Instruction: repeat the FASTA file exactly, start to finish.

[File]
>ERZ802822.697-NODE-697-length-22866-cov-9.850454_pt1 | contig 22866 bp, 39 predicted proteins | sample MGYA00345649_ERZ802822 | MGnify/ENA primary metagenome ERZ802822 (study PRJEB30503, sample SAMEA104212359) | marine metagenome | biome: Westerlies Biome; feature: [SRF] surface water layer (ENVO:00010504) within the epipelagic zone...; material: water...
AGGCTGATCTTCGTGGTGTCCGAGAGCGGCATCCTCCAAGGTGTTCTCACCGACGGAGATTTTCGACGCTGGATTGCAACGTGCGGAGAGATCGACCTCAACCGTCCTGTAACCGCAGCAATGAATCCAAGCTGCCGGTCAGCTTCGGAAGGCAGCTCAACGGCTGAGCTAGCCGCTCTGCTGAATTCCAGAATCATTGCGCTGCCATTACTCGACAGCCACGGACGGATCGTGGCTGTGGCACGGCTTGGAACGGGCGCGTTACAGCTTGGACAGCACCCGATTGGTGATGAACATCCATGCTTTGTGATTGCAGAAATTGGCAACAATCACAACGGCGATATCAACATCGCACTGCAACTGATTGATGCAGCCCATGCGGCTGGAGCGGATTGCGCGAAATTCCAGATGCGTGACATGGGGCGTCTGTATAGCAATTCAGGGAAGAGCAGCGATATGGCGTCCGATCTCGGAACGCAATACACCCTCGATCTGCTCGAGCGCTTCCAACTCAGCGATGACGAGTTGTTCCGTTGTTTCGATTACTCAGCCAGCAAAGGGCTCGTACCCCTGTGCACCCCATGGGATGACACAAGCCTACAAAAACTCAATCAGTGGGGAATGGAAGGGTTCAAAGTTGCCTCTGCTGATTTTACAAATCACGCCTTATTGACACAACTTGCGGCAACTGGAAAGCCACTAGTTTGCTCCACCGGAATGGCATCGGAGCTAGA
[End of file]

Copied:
>ERZ802822.697-NODE-697-length-22866-cov-9.850454_pt1 | contig 22866 bp, 39 predicted proteins | sample MGYA00345649_ERZ802822 | MGnify/ENA primary metagenome ERZ802822 (study PRJEB30503, sample SAMEA104212359) | marine metagenome | biome: Westerlies Biome; feature: [SRF] surface water layer (ENVO:00010504) within the epipelagic zone...; material: water...
AGGCTGATCTTCGTGGTGTCCGAGAGCGGCATCCTCCAAGGTGTTCTCACCGACGGAGATTTTCGACGCTGGATTGCAACGTGCGGAGAGATCGACCTCAACCGTCCTGTAACCGCAGCAATGAATCCAAGCTGCCGGTCAGCTTCGGAAGGCAGCTCAACGGCTGAGCTAGCCGCTCTGCTGAATTCCAGAATCATTGCGCTGCCATTACTCGACAGCCACGGACGGATCGTGGCTGTGGCACGGCTTGGAACGGGCGCGTTACAGCTTGGACAGCACCCGATTGGTGATGAACATCCATGCTTTGTGATTGCAGAAATTGGCAACAATCACAACGGCGATATCAACATCGCACTGCAACTGATTGATGCAGCCCATGCGGCTGGAGCGGATTGCGCGAAATTCCAGATGCGTGACATGGGGCGTCTGTATAGCAATTCAGGGAAGAGCAGCGATATGGCGTCCGATCTCGGAACGCAATACACCCTCGATCTGCTCGAGCGCTTCCAACTCAGCGATGACGAGTTGTTCCGTTGTTTCGATTACTCAGCCAGCAAAGGGCTCGTACCCCTGTGCACCCCATGGGATGACACAAGCCTACAAAAACTCAATCAGTGGGGAATGGAAGGGTTCAAAGTTGCCTCTGCTGATTTTACAAATCACGCCTTATTGACACAACTTGCGGCAACTGGAAAGCCACTAGTTTGCTCCACCGGAATGGCATCGGAGCTAGA